On February 24, 2022, Russian military forces invaded Ukraine after weeks of escalating tensions. Prior to the invasion, President Biden announced a series of sanctions targeting two Russian financial institutions and a number of Russian oligarchs. In response to the attacks, President Biden imposed additional sanctions on four large Russian banks, more Russian oligarchs, as well as members of their families, and specific economic sectors. European Union leaders have also imposed sanctions against Russian trade, transportation, and energy sectors, in addition to limitations on exports and finances. Stocks fell globally as the potential for a prolonged conflict raised concern for many industries, including automotive.

Amid other supply chain issues, the global automotive industry faces considerable risk following the invasion. Both Russia and Ukraine are critical suppliers of palladium and neon gas, which are used to produce engine after-treatment parts and semiconductor chips. Palladium is an essential metal used in the production of catalytic converters. Techcet, a market research firm based in California, estimates that more than 90% of neon used for U.S. semiconductors is sourced from Ukraine, and nearly 35% of palladium in the U.S. comes from Russia. These estimates come after previous requests from the White House that the microchip industry diversifies its supply chains in anticipation of an invasion. The price of palladium jumped by over 6% when the invasion began and has increased by over 80% since mid-December. Palladium price increases are part of a larger surge among other base metals of which Russia is a key supplier, including aluminum, nickel, and platinum.

While microchip producers do not anticipate an immediate impact on production from the crisis due to raw material stockpiling, concerns still remain for both automakers who source parts from Russia and those who have significant operations in Russia, including Renault, Stellantis, and Volkswagen. These major European automakers, among others, will likely need to consider moving or cutting production at their Russian plants. Some automakers are being forced to stop production at other manufacturing sites due to supply chain issues, including Volkswagen, which announced it would halt production for a few days at two German factories after a delay in getting parts made in Ukraine.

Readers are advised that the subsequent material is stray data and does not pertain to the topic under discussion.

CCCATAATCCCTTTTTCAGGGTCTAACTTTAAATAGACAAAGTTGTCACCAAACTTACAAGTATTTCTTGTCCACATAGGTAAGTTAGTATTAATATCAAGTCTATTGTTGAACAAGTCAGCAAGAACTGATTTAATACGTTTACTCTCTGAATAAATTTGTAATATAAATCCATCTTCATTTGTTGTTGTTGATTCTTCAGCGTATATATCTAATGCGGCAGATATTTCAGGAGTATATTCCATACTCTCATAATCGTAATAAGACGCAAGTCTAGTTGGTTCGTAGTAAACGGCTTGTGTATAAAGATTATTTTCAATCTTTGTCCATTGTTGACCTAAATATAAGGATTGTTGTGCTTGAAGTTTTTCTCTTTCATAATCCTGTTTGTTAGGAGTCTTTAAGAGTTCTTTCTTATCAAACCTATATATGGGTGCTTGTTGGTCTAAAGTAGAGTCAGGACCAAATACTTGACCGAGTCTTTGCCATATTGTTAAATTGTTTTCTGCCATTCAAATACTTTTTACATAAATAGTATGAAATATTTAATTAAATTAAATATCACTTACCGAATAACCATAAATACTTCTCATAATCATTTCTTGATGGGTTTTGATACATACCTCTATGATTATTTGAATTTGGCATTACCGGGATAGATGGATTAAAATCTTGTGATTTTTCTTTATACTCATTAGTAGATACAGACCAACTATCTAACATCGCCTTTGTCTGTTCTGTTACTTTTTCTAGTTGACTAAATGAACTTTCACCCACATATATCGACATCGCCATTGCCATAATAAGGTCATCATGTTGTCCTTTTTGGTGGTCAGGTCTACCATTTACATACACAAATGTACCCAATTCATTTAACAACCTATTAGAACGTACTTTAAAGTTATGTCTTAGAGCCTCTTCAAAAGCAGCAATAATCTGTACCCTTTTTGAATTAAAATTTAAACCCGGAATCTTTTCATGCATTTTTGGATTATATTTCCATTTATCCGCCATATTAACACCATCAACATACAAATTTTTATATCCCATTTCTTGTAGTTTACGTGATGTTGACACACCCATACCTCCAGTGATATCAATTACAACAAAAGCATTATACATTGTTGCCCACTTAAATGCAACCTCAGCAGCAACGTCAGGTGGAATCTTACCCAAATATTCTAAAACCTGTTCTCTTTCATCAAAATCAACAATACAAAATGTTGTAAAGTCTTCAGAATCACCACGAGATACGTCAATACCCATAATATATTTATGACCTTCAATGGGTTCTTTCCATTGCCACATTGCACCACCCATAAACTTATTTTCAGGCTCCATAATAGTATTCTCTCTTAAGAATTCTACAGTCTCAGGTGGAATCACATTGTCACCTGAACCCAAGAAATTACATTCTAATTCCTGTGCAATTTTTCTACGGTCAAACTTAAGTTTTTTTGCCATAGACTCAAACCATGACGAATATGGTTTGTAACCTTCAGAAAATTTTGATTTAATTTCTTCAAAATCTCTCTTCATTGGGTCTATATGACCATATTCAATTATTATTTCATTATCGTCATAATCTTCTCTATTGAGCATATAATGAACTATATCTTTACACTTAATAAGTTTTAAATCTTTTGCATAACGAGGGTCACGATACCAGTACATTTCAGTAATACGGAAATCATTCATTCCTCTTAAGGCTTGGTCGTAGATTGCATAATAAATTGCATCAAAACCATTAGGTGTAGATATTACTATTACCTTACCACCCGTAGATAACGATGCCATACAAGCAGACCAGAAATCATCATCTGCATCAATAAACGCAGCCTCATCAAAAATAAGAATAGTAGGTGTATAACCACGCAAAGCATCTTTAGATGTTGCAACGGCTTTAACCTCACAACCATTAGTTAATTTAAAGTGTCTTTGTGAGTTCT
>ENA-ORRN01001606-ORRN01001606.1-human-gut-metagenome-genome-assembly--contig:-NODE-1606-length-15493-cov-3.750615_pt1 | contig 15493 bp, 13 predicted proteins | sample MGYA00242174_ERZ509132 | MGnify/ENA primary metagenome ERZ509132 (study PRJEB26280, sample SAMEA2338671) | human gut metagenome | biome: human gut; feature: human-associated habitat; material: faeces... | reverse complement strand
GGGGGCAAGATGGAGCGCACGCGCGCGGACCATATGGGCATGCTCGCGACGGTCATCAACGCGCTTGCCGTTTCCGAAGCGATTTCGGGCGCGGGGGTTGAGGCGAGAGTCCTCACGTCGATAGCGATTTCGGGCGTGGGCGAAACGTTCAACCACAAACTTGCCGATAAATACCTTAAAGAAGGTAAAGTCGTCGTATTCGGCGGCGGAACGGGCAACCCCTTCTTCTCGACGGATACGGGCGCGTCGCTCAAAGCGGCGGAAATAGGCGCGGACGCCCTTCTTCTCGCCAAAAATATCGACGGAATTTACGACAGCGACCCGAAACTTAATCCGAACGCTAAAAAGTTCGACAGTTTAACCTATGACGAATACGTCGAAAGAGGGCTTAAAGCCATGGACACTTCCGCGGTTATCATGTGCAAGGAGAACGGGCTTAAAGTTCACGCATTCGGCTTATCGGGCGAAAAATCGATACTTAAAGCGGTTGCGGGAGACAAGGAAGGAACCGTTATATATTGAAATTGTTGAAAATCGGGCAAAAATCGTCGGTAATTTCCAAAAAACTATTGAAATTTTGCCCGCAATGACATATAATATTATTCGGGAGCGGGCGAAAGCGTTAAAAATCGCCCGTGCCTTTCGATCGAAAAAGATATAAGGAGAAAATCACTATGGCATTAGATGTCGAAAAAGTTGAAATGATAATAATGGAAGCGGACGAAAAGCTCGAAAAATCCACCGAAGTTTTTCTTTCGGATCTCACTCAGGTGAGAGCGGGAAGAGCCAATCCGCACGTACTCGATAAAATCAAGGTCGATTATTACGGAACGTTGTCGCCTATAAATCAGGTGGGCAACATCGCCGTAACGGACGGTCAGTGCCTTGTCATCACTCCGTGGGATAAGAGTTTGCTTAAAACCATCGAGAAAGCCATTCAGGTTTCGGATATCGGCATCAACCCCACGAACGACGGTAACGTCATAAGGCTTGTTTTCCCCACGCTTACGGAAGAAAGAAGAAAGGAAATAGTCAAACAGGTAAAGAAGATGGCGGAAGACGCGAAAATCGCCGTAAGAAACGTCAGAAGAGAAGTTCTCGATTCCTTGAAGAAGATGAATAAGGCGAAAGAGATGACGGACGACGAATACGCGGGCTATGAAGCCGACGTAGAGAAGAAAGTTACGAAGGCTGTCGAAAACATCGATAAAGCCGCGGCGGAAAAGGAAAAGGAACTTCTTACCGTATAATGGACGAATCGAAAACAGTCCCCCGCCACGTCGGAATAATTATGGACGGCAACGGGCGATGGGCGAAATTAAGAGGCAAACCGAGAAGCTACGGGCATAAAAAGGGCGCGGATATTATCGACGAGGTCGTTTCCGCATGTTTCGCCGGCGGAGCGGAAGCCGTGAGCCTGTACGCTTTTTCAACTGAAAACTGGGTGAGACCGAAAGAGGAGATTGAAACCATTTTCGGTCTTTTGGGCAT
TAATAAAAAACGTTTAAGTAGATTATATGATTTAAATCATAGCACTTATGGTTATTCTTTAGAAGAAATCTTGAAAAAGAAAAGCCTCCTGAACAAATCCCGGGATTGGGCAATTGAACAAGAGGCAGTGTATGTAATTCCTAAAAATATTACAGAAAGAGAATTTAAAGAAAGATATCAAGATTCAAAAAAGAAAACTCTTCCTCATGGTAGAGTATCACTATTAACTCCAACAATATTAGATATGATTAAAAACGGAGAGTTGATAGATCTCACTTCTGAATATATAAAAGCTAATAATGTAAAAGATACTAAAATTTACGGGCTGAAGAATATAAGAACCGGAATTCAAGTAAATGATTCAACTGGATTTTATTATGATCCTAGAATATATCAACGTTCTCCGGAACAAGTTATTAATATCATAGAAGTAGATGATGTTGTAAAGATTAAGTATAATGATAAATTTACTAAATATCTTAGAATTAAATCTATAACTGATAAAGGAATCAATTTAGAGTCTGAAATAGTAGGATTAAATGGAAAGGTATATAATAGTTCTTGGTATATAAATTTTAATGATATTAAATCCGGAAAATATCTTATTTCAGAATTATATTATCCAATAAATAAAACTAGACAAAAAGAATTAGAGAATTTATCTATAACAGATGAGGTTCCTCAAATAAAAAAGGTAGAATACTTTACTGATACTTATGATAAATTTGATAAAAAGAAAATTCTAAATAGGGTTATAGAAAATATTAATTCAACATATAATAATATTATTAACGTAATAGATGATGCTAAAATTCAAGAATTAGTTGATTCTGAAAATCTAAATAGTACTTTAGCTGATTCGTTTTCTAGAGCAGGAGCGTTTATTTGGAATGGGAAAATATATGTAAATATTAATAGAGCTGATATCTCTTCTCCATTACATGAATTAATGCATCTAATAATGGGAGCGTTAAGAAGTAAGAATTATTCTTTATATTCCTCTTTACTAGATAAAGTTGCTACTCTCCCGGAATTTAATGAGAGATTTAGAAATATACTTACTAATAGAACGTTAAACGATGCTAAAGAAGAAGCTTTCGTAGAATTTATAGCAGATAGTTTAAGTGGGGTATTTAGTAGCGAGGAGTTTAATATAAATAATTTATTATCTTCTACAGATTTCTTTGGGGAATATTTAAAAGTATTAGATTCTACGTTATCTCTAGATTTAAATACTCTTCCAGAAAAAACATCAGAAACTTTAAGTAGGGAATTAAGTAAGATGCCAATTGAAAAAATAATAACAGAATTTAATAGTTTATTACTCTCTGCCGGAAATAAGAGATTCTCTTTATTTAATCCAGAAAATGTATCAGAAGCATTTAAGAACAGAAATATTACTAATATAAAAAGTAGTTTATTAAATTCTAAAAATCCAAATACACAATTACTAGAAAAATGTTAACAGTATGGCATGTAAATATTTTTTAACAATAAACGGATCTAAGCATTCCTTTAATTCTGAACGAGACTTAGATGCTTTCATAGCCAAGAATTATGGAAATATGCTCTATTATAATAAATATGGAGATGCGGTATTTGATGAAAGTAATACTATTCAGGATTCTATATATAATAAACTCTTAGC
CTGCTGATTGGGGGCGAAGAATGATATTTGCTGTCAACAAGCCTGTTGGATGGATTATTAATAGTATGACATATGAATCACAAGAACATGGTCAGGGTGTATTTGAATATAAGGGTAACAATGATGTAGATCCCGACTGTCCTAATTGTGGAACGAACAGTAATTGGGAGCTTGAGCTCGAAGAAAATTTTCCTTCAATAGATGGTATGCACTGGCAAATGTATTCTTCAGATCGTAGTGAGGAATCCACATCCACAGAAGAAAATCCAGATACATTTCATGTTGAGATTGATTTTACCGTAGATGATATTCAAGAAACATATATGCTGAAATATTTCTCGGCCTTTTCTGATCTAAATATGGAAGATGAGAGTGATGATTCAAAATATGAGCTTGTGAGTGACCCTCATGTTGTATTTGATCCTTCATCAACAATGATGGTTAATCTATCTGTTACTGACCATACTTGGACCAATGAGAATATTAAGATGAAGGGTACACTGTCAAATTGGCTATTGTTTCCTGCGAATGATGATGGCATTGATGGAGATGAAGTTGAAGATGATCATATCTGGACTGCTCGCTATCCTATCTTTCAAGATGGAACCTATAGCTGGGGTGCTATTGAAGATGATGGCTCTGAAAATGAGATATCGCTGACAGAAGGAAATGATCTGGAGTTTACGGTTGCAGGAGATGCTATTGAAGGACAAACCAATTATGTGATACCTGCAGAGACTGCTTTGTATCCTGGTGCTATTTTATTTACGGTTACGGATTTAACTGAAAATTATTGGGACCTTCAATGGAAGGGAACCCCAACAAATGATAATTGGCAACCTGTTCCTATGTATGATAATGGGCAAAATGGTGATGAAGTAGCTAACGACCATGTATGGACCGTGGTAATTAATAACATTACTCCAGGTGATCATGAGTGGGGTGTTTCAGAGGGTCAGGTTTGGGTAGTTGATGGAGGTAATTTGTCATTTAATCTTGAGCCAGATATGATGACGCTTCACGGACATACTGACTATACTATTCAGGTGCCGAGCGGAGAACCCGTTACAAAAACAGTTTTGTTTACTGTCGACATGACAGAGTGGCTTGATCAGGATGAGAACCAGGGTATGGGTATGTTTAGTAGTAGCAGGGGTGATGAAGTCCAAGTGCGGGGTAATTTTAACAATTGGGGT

The Russian invasion of Ukraine is also drawing significant concern over rising oil and natural gas prices. Russia is the world’s third top oil producer (behind the U.S and Saudi Arabia) and supplies a large amount of natural gas to China and Europe. Even if the current sanctions imposed on Russia do not explicitly target the energy trade, sanctions on banks and other entities will impede Russia’s oil and natural gas exports, impacting global energy markets. Since Russia invaded Ukraine, the price for crude oil has reached $105 a barrel, which is the highest level since 2014. Should gas prices continue to rise, automakers could see a significant impact on consumer buying habits.

CAR researchers will continue to monitor this evolving crisis, especially as it impacts the global automotive industry.

March 15, 2022 Update: On Tuesday, March 8, President Biden announced a ban on all Russian energy imports, a decision made independently of United States’ allies that rely significantly more on Russian energy imports. President Biden also announced on Friday, March 11, that the U.S., in coordination with the EU and G7, will revoke Russia’s “most favored nation” trade status. This action will permit an increase in tariffs on various Russian imports, thus furthering the isolation of the Russian economy.

Russia recently announced an export ban of more than 200 products in response to the sanctions, including cars and auto parts. Automaker Stellantis has since suspended all imports and car exports to and from Russia. Other automakers such as VW and BMW have either cut or temporarily shut down production operations due to various parts that were primarily sourced from Ukraine.

As this evolving crisis continues to affect the auto industry and the global economy, we have shifted all news updates related to the invasion impact to our Supply Chain Disruption Update feature story.

Sara Bozer

Marketing & Client Relations Coordinator

Julia Bush

Industry Analyst

Bernard Swiecki

Bernard Swiecki

Director, Research

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